The Roar
The Roar


Is it too late for a Super Rugby champions concept?

The Brumbies have failed to secure bonus points this year. (Source: SNPA / Ross Setford)
Roar Rookie
1st April, 2014
1734 Reads

As a rugby fan, my attention is spread across internationals, domestic and club tournaments as well as Super Rugby. Less frequently do I feel the same heightened sense of anticipation about rugby games I used to. It’s clear that the supply of rugby games now exceeds spectator appetite.

It’s public knowledge that the broadcasters, like spectators, value intense Test and finals matches higher than Super Rugby’s round robin. Super Rugby contains some 125 games, of which only five are knock-out finals. That’s a ratio of 25 round-robin games to every final.

What’s needed from SANZAR is innovation in the tournament format to create spectator interest, while sustaining broadcast revenue.

A solution could be to evolve Super Rugby into a short, intense champions tournament. The theory is simple: move the Super Rugby tournament up the value chain by playing less games but of a higher-value.

There are multiple options for the champions format, such as an FA Cup-style knockout or Heineken Cup-style conferences. I prefer a knockout tournament, because 32 teams, say, can knockout to a winner in just five weeks. Using Rugby’s popular Sevens tournament format – with cup, plate and bowl – that’s up to 50 high-intensity games in a short period.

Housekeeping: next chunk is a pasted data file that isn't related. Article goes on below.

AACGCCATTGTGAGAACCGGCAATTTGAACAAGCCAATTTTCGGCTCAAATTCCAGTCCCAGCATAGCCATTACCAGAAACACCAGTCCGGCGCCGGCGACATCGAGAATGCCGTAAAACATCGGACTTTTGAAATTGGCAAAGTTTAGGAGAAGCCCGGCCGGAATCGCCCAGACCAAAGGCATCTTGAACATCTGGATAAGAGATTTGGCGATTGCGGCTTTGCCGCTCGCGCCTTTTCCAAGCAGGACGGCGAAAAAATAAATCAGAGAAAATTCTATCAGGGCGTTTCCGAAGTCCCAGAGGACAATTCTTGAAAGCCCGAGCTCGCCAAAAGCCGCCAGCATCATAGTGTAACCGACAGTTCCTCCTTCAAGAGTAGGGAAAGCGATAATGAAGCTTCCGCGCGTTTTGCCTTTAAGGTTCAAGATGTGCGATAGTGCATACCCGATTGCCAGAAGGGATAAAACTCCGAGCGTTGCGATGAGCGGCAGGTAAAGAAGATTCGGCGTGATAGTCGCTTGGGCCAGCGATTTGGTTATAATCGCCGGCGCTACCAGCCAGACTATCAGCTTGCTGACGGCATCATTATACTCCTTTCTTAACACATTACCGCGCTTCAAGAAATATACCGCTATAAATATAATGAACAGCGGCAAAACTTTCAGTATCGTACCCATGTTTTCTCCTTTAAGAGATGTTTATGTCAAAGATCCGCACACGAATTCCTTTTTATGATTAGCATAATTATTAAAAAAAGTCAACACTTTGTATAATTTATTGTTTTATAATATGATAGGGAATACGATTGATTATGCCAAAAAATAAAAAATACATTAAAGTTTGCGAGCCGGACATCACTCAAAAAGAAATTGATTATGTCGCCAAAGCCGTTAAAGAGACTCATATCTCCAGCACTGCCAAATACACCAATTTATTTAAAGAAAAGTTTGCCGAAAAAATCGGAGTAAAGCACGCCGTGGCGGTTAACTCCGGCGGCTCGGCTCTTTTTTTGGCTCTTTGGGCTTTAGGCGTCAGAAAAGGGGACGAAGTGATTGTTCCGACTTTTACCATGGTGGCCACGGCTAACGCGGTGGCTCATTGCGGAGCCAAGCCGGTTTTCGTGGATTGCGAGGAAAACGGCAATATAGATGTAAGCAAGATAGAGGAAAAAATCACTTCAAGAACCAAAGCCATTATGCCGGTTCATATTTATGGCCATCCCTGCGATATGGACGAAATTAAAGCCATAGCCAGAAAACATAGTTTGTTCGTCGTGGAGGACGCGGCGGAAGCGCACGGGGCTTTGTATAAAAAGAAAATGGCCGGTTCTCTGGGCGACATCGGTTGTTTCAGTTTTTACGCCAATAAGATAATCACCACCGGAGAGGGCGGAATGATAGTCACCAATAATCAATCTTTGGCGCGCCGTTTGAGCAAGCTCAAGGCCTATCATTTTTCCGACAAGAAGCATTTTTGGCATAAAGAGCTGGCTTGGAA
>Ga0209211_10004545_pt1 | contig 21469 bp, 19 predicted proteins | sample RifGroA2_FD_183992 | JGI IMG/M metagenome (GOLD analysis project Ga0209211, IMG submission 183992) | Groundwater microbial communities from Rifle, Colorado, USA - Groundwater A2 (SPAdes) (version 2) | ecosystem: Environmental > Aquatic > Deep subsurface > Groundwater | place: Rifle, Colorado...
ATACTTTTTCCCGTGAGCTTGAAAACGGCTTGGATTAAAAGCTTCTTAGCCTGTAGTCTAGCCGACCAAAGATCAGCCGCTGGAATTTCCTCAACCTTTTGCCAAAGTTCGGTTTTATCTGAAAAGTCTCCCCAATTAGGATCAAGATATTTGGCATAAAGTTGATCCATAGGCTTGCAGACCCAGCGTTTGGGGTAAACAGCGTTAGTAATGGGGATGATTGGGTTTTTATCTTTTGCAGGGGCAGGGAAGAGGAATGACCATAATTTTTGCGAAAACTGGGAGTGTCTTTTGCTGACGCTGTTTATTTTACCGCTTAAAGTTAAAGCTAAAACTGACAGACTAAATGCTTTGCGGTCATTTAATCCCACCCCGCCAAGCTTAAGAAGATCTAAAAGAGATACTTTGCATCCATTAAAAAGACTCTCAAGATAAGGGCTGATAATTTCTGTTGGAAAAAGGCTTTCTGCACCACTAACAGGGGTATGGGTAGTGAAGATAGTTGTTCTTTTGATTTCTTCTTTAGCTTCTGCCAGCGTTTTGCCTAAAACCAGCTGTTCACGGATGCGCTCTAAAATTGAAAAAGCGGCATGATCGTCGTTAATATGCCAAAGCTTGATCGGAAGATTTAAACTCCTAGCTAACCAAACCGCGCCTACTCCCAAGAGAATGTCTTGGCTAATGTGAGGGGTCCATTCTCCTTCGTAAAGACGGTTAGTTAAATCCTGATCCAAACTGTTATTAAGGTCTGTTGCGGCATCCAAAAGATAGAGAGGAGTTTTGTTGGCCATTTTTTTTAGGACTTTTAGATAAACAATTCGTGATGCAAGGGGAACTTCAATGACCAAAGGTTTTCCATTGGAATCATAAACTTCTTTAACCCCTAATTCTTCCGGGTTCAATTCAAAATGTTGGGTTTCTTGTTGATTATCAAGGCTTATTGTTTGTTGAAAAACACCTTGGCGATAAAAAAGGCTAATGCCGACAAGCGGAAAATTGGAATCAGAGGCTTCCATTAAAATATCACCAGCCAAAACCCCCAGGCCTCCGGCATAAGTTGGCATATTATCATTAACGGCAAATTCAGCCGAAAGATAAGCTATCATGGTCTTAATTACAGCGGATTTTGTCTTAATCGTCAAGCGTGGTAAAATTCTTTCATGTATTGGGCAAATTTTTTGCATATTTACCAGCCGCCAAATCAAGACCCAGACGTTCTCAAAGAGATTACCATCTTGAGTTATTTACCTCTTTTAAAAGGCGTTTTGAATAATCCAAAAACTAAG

Let’s contrast that scenario with Super Rugby’s 125 games played over six months. The knockout tournament provides half the amount of games but 10 times as many finals (50 compared to 5) and 32 teams experience finals footy instead of 6. With more teams playing finals footy, fan engagement and spectator interest should spike dramatically. Therefore it’s possible the champions concept would be of greater interest to TV audiences and broadcasters than the 125 games played now.

Any champions tournament offered to broadcasters, together with The Rugby Championship, could see SANZAR’s broadcast revenue retained or even increased while operational costs go down. There are other benefits too:

  • The rugby season is shortened, reducing the demands on spectators and players.
  • High-intensity finals games re-engage spectators.
  • Expansion unions like Argentina, Japan or Samoa are easily accommodated in a champions format, without diluting the integrity of the competition or unduly increasing costs.
  • Each union is left with more time to manage and market their own domestic tournaments.
  • Opens the window for old-style, revenue-generating tours like All Blacks tour of Australia.

We hear it’s been difficult to reach format consensus among SANZAR’s stakeholders – and that is part of the problem with SANZAR: it’s built upon compromised decision making.


Whichever tournament format is ultimately chosen, each union should decide the shape of their representative teams – be that franchises, states, champion provinces, clubs or whatever they decide is best. SANZAR should simply decide the number of invites to issue to each union, conduct the draw and set the dates for the matches.

What’s important here is the principle that a champions tournament fixes so many of Super Rugby’s problems – particularly the supply and demand equation.

Don’t forget The Roar is hosting a live Q&A with Bill Pulver from 1pm AEDT today. Get your questions in now.